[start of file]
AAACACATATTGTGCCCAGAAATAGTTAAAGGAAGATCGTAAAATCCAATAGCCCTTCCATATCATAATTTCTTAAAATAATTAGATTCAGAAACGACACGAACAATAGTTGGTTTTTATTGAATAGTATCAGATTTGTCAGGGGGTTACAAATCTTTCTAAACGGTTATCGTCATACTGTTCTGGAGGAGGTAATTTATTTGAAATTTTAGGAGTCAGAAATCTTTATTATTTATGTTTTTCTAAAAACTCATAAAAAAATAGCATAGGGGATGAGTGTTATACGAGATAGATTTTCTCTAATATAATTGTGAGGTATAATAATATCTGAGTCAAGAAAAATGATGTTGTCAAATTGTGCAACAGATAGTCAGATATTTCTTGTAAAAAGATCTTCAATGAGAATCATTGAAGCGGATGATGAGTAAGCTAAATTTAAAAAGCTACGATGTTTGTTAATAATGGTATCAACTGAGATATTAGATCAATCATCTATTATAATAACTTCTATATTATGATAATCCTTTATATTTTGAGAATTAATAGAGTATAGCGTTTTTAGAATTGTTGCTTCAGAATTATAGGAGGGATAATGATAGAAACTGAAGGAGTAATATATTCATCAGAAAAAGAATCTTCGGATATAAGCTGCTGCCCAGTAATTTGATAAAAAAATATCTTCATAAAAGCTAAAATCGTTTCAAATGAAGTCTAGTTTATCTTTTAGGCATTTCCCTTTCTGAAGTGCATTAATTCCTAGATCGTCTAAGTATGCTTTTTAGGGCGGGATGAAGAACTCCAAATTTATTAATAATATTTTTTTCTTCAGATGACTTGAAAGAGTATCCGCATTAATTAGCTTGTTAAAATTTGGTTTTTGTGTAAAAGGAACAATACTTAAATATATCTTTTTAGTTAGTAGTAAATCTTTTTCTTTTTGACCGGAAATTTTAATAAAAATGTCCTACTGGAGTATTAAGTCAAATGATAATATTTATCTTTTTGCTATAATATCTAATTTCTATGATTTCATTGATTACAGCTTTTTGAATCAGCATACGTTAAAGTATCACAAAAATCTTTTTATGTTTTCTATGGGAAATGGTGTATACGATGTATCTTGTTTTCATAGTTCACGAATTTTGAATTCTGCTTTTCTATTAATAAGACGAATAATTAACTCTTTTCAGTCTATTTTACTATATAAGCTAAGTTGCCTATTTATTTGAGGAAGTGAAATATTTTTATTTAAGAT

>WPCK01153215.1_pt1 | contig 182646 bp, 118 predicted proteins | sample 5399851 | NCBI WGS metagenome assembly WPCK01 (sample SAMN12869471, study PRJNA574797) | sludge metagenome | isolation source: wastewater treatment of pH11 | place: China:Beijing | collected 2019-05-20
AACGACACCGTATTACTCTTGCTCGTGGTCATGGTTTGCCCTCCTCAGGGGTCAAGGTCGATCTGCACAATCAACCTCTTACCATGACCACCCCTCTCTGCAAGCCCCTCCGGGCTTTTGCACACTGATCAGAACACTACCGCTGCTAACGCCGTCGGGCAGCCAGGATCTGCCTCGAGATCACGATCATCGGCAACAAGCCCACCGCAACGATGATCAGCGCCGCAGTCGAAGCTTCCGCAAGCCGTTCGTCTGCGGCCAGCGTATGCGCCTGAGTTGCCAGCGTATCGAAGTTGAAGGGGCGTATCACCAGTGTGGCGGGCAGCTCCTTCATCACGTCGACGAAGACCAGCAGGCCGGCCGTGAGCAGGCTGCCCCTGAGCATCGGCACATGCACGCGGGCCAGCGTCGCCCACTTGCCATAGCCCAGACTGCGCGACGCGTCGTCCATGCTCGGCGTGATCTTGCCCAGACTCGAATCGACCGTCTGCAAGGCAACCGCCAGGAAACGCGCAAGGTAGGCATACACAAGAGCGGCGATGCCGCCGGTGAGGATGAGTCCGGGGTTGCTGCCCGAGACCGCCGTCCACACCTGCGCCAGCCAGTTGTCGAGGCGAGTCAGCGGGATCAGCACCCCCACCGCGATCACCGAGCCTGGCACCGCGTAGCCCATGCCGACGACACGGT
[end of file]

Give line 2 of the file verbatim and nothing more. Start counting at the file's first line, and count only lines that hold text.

>WPCK01153215.1_pt1 | contig 182646 bp, 118 predicted proteins | sample 5399851 | NCBI WGS metagenome assembly WPCK01 (sample SAMN12869471, study PRJNA574797) | sludge metagenome | isolation source: wastewater treatment of pH11 | place: China:Beijing | collected 2019-05-20